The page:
CERAMIC·BATHROOM October 18-21,2018



Malaysia, an Industry in Focus

Time:2017.09.21  Views:

As the industry’s eyes turn to ASEAN this month with the biennial occurrence of the region’s premier ceramics meeting, ASEAN Ceramics, we take a look at how one of the less well-supported countries in terms of traditional ceramics is continuing to make its mark.


Malaysia is continuing its nearly stable growth in production, consumption, exports and imports, as well as in trading with partners in the ASEAN bloc. All of its ceramic sectors are growing since past several years, but, it is not always smooth. It accompanies ups and downs like other regional countries. Its ceramic products, especially, tiles are facing stiff competition from other ASEAN countries, as well as from the non-ASEAN, particularly, from China, as local production cost is rising continuously making exports expensive.


The industry people are still apprehending the continued domestic slowdown and lower return from exports may affect the industry. “Domestic consumption remains unfavourable to tile manufacturers,” said Malaysian ceramic tile manufacturer Kim Hin Group’s managing director John Chua.


After years of slower demand for the domestic tiles and increasing market share by the Chinese products, the tile manufacturers are now active in expansion of exports and domestic catering through partnership approach with other ceramic manufacturers and housing developers. To boost up demand for tiles in the domestic markets the tile makers are reaching understanding with the developers and buildings of building projects, while in the export markets they are looking for collaboration with the manufacturers in the local and export markets.


The local manufacturers have been negotiating with major developers like Malaysian ceramic tile manufacturer Seacera Tiles Berhad’s group organization, Seacera Group, for jointly developing township and properties in over 500 acres. Seacera hinted at reaching major deals by the third quarter of this year with the interested and participating tile manufacturers. The joint venture development with Seacera alone would involve some 10 billion Malaysian ringgits over a period of some 15 years beginning from 2019, according Seacera Group’s Corporate Finance and Business Development Manager Mohamad Suffian Ismail, as reported by the Media.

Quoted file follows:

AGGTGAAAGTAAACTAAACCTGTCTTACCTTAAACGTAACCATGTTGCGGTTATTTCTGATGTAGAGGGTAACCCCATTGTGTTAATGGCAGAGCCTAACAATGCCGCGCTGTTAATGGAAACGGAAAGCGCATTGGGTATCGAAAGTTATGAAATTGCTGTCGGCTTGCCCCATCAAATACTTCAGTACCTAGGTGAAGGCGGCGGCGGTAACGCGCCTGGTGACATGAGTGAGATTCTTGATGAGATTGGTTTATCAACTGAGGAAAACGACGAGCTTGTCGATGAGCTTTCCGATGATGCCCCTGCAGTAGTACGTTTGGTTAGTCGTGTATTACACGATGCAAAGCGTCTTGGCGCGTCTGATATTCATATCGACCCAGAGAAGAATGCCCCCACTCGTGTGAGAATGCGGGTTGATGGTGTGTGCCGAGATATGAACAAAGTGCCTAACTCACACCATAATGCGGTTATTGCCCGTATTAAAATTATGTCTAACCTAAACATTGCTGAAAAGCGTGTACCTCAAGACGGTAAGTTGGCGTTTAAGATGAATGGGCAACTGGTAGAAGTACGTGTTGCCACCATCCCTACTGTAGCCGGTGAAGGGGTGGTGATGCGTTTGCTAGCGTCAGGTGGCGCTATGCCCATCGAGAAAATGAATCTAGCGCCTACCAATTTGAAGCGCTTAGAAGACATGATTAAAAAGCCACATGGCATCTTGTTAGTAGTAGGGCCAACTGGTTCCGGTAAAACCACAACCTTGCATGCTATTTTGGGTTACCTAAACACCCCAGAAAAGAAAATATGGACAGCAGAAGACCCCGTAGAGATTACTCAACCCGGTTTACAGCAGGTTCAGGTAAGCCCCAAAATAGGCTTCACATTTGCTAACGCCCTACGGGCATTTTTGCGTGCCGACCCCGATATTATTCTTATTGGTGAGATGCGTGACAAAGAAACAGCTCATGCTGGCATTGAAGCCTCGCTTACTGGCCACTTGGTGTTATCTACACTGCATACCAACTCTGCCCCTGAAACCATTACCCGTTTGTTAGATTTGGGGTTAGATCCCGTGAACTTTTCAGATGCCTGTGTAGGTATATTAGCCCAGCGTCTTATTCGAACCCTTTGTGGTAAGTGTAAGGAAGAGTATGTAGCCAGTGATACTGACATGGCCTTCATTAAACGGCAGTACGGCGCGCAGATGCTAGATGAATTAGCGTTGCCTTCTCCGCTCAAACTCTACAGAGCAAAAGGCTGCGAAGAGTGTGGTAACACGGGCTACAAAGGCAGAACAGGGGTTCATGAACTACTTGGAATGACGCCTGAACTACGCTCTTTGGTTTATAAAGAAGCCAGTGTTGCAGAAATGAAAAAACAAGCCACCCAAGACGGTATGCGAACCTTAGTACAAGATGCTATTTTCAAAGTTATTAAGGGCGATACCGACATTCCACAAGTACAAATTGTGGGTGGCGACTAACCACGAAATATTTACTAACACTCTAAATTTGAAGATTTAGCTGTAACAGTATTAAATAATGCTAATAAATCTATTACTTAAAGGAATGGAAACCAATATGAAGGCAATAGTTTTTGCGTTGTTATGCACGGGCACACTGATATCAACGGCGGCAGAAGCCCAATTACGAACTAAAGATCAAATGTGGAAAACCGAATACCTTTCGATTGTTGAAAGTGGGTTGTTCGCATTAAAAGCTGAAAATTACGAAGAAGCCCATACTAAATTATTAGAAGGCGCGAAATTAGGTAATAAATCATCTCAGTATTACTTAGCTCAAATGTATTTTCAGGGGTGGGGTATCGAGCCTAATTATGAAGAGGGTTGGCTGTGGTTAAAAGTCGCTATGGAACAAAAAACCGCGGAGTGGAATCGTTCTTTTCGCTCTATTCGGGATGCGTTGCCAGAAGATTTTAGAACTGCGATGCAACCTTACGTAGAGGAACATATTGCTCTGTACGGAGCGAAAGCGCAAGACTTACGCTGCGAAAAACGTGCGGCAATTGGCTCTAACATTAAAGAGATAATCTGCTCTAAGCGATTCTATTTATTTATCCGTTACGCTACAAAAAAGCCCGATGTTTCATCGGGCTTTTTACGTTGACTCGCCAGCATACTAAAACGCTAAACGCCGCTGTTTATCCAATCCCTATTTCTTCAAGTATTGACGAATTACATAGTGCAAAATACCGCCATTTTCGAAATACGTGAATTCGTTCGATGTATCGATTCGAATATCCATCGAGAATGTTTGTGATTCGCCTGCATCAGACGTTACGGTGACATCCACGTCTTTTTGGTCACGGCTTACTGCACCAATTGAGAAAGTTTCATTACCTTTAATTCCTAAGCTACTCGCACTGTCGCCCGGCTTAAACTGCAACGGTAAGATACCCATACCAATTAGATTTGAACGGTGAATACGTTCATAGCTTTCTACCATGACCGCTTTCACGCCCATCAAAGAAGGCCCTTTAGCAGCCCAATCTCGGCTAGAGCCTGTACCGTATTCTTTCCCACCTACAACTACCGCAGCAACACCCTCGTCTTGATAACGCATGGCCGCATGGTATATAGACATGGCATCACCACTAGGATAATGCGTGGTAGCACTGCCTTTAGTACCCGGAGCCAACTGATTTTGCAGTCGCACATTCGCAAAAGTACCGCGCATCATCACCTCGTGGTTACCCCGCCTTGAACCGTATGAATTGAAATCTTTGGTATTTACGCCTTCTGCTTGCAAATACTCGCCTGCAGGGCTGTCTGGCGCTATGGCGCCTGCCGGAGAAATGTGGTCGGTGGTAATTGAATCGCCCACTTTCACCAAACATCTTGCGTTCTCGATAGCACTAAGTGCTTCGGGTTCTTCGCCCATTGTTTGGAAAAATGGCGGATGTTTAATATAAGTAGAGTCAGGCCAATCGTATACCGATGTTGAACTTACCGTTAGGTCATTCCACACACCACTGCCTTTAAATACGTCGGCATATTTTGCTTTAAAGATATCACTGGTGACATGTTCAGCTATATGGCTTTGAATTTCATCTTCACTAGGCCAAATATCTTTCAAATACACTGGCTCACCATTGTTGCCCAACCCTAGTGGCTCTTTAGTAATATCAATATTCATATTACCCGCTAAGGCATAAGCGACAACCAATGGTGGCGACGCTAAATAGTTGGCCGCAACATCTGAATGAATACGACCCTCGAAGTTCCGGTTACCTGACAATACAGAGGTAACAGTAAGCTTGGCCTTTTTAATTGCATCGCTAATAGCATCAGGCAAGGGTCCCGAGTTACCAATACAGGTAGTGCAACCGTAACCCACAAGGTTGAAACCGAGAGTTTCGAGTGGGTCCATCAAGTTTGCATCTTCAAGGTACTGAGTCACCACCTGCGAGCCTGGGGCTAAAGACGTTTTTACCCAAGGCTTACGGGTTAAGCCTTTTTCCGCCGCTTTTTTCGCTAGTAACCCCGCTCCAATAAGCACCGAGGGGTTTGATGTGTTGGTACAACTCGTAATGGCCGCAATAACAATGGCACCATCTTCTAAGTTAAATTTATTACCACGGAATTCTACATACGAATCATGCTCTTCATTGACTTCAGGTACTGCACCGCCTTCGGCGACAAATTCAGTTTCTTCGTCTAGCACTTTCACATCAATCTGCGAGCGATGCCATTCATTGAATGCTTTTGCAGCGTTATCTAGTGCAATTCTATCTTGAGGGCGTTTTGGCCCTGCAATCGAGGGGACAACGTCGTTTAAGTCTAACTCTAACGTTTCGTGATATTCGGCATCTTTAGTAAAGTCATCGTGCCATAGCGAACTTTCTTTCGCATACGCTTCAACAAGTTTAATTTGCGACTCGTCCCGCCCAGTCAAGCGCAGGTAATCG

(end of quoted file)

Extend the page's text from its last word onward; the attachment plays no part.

On the other hand, the Malaysian tile manufacturers collaborating with local and foreign manufacturers to recover the lost and declining markets. Malaysian ceramic’s number one export market Australia is already in the card of some of the major manufacturers-exporters like Kuching based Kim Hin Industry Berhad/Kimgres.


The Kim Him Group, which produces and markets ceramic tiles under the Kimgress and Durogres brands, apprehends the property market this year will pick up slowly causing continuation of present slower demand in the domestic markets despite a little brighter outlook for steady growth of the expansion of the economic growth of Malaysia. The existing challenges in the domestic and export markets due to slowdown is still continuing badly, according to Kim Hin chief John Chua.

Kim Hin is already involved in tile imports and exports as well as distribution as it owns several up and downstream operations in Australia, China and some other countries, as well as in Malaysia.


The company has investment interests abroad in support of its tiles business domestically and internationally. It has acquired Australia-based Outset Holdings Pty Ltd, which operates a chain of franchised units and the company-owned retail outlets specializing in tiles and paving products, for reportedly A$6.37 million. This has strengthened the group’s presence in Australia, according to the company.


It said its recent acquisition of a renowned retail chain will enhance its distribution channels, given the competitive nature of imports coming into Australia. Outset Holdings is the holding company for Amber Group Australia Pty Ltd, which operates a network of 24 franchised stores and three company-owned stores in Australia.